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The name “Tahlequah” means different things depending on whom you ask. Linguists trace it back to the Cherokee word for a red grain. Others interpret it as “plains.” Locals say it means “two is enough;” as the legend goes, tribal elders planned to meet to determine the location of the Cherokee Nation capital. Though three elders planned to attend, only two arrived, and decided “two is enough.”
Regardless of definition, the Cherokee capital of today is a town of great diversity.
Some people bypass Tahlequah on their way to the Illinois River, but there’s a lot to see. Muskogee Avenue is the main street, with its repurposed and restored buildings, retains its historic feel. A few old service stations have been converted into modern shops, and some of the traffic signs are printed in both English and Cherokee.
The Cherokee Capitol Building was built in the mid-1800s and currently houses the Cherokee Nation’s judicial branch. As the oldest government structure in the state, the Cherokee National Supreme Court building was built in 1844, holding court sessions and the printing press for the Cherokee Advocate, Oklahoma’s first newspaper and the official publication of the nation. Also, check out the Cherokee National Prison Museum. The sandstone penitentiary was the only one in Indian Territory from 1875 until the turn of the 20th century.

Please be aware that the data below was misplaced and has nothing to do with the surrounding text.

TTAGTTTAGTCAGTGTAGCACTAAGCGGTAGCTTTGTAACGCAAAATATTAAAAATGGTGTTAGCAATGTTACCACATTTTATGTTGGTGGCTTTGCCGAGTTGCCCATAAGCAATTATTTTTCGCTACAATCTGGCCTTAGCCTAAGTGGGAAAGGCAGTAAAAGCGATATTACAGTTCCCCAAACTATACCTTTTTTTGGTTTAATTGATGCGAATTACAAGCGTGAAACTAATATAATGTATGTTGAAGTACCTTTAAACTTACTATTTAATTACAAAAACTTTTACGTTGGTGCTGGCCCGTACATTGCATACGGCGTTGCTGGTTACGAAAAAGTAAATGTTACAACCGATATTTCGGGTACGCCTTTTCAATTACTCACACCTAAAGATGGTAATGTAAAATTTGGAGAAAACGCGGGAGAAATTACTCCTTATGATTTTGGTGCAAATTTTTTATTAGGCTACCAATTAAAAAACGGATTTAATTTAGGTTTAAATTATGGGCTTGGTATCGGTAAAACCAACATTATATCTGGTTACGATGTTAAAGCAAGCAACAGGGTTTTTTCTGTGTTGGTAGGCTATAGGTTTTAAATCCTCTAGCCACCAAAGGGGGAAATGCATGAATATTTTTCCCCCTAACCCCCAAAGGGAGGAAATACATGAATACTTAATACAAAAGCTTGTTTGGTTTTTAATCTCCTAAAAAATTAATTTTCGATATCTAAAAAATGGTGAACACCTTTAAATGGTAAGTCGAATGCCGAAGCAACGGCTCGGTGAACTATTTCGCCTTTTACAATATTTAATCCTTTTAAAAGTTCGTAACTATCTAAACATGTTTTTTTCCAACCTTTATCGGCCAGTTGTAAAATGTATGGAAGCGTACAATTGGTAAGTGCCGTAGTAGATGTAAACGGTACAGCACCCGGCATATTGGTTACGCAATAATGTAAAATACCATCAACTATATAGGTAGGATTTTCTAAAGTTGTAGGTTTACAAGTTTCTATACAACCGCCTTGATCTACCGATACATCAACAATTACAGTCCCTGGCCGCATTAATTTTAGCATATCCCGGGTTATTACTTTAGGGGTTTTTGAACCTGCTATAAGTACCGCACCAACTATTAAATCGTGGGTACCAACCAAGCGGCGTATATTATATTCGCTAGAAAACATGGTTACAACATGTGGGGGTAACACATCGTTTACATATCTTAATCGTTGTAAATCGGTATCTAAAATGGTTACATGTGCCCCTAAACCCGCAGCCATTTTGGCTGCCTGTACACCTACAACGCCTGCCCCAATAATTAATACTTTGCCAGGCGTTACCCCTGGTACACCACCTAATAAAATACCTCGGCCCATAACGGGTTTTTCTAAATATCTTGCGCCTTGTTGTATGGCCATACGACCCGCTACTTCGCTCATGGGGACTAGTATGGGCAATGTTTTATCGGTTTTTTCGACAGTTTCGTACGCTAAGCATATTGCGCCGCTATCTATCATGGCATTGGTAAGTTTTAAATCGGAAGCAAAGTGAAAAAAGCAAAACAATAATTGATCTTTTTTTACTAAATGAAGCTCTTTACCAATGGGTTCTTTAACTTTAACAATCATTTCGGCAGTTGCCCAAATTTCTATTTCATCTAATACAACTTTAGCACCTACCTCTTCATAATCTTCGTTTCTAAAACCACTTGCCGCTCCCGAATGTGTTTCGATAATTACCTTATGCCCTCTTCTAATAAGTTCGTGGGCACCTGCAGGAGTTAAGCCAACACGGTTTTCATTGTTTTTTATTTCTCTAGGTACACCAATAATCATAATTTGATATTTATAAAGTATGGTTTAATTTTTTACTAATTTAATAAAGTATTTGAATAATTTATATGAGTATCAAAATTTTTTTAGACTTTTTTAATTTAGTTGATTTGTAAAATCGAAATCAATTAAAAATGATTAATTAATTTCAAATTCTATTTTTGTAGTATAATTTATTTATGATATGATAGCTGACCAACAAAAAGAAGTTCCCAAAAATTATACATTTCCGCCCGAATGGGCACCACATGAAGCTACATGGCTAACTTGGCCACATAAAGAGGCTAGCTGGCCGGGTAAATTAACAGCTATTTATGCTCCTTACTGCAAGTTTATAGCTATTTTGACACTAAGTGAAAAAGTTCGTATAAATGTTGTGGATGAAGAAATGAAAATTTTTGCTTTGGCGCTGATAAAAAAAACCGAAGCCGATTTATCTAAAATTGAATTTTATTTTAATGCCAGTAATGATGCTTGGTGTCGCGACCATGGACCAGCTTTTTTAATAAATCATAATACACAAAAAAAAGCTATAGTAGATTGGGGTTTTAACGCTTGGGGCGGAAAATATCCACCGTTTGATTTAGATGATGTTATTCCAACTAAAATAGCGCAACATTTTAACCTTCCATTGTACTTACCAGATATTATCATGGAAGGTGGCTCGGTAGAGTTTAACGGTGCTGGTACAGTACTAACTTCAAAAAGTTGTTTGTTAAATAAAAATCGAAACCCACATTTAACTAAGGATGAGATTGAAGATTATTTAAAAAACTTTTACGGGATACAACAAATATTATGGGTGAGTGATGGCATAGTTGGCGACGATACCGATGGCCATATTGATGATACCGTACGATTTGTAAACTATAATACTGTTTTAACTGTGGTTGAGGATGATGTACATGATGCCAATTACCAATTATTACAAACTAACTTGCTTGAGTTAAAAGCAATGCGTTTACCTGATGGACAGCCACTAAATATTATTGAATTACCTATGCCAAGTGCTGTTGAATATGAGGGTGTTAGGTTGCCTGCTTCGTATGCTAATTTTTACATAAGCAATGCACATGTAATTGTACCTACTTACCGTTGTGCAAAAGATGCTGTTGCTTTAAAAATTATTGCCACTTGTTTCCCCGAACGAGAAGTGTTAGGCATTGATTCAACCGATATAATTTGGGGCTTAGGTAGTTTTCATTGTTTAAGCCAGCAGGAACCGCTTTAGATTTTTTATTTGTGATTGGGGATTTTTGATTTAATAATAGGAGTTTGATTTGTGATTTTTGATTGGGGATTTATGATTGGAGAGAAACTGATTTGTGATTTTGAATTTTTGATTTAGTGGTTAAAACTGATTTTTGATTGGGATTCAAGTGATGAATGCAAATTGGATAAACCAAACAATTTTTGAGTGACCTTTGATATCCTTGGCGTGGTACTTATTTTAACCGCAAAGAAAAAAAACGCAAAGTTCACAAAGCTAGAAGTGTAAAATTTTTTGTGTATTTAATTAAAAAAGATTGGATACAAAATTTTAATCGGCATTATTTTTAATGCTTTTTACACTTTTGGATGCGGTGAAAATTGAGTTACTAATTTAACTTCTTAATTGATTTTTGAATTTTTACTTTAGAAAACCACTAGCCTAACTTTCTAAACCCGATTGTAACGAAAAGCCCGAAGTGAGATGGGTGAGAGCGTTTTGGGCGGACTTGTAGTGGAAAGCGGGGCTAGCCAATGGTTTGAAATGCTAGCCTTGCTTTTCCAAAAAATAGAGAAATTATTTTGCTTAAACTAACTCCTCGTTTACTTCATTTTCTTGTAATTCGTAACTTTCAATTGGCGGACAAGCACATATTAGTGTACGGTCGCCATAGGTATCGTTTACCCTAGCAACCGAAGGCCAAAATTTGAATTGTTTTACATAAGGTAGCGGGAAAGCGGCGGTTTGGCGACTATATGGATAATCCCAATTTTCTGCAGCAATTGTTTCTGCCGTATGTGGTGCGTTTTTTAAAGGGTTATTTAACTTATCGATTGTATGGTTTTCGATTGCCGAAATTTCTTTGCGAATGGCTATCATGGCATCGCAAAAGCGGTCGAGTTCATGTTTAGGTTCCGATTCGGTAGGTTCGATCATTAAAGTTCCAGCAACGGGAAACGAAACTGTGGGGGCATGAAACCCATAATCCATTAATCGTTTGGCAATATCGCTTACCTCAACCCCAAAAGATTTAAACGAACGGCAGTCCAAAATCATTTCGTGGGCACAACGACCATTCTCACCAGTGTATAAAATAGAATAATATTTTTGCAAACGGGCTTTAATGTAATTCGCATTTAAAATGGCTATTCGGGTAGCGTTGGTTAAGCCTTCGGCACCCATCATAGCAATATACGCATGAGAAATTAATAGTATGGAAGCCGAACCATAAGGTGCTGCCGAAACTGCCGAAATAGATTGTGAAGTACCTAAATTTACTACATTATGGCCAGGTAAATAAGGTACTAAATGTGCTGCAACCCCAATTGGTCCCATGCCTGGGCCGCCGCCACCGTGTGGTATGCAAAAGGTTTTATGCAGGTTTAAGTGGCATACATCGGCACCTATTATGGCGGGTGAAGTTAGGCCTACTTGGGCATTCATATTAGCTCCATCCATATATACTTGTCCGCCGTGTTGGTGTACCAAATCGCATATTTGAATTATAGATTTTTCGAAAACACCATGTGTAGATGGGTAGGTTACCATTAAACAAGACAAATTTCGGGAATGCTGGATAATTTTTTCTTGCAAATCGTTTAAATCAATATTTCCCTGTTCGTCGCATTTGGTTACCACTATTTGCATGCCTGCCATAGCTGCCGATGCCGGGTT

The town also is the setting for the 1961 children’s book “Where the Red Fern Grows.” On the last weekend of April, downtown Tahlequah holds the Red Fern Festival in honor of the popular coming-of-age story. There’s live music, a car show, an antique tractor show, tons of vendors, children’s activities and a fly-in at the Tahlequah Airport.
For non-festival visits, check out Sam and Ella’s Chicken Palace on the north end of Muskogee Avenue. Don’t let the name fool you; chickens are only part of the decor. It’s a pizza place, and theirs is excellent. The crust is thick, twisty and flavorful.
Should home cooking be more your style, Jincy’s Kitchen can’t be beat. It’s not in Tahlequah, but south of Highway 62 in Qualls. Jincy’s is in an old general store that was used as a set in the film version of “Where the Red Fern Grows.” The shelves are still stocked with antiques and other memorabilia. The comfort food menu, including pan-fried chicken, is varied, as are the hours. Check in advance so that you don’t drive out there just to be disappointed. Cash and check only.